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Fw: INFO: Native Plant Cultivars

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  • Brad Smith
    I think our discussion began with my forwarding a post from the native-plants list. That discussion continues and I m forwarding another message from that
    Message 1 of 1 , Apr 2, 2000
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      I think our discussion began with my forwarding a post from the
      "native-plants" list. That discussion continues and I'm forwarding another
      message from that list, in case anyone is interested.

      Brad

      -----Original Message-----
      From: Frosty Hollow Ecological Restoration <wean@...>
      To: native-plants@... <native-plants@...>;
      Stein@... <Stein@...>
      Date: Sunday, April 02, 2000 10:42 AM
      Subject: RE: INFO: Native Plant Cultivars


      >>Isn't there enough genetic drift in the natives so that one breeders wild
      >>type is not identical to another's? In that sense these would be
      cultivars.
      >>
      >>Katy Stein
      >
      >==============================================================
      >"Breeders" implies conscious atempts to manipulate the plants genetically.
      >A relevant definition:
      >
      >Cultivar. A contracton of a "cultivated variety". It refers to a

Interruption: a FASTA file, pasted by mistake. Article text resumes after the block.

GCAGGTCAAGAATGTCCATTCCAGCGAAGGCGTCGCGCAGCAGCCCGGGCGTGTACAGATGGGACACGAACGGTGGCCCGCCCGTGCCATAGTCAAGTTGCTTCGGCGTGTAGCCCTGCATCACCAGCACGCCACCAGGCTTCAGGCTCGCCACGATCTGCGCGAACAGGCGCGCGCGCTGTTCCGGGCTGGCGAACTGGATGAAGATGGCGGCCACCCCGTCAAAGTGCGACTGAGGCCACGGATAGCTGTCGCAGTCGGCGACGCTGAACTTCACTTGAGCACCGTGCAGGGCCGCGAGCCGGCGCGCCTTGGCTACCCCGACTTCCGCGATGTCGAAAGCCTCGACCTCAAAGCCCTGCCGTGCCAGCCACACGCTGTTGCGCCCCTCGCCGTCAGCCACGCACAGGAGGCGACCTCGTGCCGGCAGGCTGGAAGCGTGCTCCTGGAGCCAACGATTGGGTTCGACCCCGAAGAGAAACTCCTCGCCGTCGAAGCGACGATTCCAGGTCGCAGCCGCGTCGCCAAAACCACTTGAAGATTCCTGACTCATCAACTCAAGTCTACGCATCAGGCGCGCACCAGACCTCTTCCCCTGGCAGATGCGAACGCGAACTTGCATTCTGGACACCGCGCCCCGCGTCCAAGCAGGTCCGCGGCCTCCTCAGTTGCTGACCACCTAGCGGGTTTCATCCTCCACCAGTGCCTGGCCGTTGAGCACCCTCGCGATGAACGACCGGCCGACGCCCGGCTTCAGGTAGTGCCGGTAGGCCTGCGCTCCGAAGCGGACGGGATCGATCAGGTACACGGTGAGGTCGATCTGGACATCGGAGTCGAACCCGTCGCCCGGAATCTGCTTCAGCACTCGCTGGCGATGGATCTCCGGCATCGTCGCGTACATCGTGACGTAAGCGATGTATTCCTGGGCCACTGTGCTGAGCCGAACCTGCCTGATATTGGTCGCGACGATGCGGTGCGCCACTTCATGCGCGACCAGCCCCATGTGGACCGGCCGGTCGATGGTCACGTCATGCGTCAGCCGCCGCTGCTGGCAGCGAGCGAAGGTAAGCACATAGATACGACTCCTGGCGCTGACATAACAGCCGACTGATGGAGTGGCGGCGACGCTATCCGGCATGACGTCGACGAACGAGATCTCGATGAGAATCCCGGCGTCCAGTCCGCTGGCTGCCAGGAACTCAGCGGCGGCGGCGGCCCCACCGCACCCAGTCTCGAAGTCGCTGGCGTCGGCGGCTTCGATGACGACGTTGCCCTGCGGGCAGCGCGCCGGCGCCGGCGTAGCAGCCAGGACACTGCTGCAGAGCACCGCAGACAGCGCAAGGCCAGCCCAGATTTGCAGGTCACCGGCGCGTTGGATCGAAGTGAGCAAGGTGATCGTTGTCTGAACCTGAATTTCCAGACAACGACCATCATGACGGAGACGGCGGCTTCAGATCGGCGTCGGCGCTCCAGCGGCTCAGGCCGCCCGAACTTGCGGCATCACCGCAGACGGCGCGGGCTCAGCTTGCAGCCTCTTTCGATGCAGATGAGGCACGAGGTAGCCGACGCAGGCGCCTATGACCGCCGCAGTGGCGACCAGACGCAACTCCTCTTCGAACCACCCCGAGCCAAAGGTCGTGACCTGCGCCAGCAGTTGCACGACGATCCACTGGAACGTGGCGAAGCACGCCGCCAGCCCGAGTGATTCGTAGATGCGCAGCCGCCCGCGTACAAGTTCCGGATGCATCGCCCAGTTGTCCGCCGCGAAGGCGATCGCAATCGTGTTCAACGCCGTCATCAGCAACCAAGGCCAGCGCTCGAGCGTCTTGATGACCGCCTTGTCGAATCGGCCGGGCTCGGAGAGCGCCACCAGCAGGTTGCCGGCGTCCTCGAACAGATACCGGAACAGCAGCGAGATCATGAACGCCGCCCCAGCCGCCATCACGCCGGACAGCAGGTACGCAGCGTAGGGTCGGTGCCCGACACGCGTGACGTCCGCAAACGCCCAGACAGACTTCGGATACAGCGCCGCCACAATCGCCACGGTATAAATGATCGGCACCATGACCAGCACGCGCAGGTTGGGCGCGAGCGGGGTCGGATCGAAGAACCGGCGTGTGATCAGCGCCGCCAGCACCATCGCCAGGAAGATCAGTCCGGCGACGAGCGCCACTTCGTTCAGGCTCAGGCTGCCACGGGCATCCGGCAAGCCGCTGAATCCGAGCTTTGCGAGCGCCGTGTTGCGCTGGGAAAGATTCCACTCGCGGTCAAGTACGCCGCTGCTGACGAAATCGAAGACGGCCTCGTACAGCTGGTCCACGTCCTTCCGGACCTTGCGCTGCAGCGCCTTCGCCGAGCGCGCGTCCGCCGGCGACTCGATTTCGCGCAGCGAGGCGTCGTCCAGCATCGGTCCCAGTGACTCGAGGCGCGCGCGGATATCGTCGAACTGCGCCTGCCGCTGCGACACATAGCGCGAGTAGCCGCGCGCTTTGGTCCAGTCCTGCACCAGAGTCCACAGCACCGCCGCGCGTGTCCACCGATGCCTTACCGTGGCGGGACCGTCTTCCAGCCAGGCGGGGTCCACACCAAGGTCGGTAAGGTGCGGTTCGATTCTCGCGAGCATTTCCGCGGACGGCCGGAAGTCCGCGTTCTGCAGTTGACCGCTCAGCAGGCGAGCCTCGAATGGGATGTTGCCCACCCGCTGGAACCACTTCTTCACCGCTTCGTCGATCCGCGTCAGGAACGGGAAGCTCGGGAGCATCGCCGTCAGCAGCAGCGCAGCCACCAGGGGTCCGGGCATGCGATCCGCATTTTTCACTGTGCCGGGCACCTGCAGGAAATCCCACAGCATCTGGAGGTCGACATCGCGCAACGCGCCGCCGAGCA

>plant type within a particular cultivated species that is
      >distinguished by one or more characters; horticulturally, such plants
      >are of considerable economic importance.
      >
      >Variety. A subdivision of a species which differs as a group in some
      >minor definable characteristics from the rest of the species.
      >(Little and Jones. A Dictionary of Botany.1980.)
      >
      >Except in stuations involving conscious attempts to preserve or
      >increase (genetic) fitness in rare species or populations, conscious
      >breeding should (I think) be definitely considered undesirable for
      >providing propagules for restoraton.
      >
      >When wild plants are brought into cultivation there are concerns
      >about changes from the initial genetic compositon and diversity of
      >the source wild populations (or segments of populations) through
      >either random drift or selection pressure from agronomic practices
      >(i.e. conscious selection or breeding, irrigation, fertilization,
      >weeding, suppression of predators and diseases, spacing/density,
      >growing in monocultures, harvesting practices and methods, etc.).
      >Methods of reducing the selection pressure include minimizing
      >manipulation of the cultivated population, growing in conditions that
      >resemble wild environments (both abiotic and biotic influences), and
      >minimizing the number of generations in cultivation before starting
      >anew with wild stock.
      >
      >-Steve Erickson
      >
      >- - - - - - - - - - - - - - - - - - - - - - - - - -
      >-Steve Erickson
      >Frosty Hollow Ecological Restoration
      >Box 53, Langley, WA, USA 98260
      >Home phone/fax: (360) 579-2332
      >Office phone: (360) 221-7838 Office fax: (360) 221-2161
      >wean@...
      >To send a fax, simply send the fax.
      >After answering and hearing your fax screech, our phone will receive your
      fax
      >
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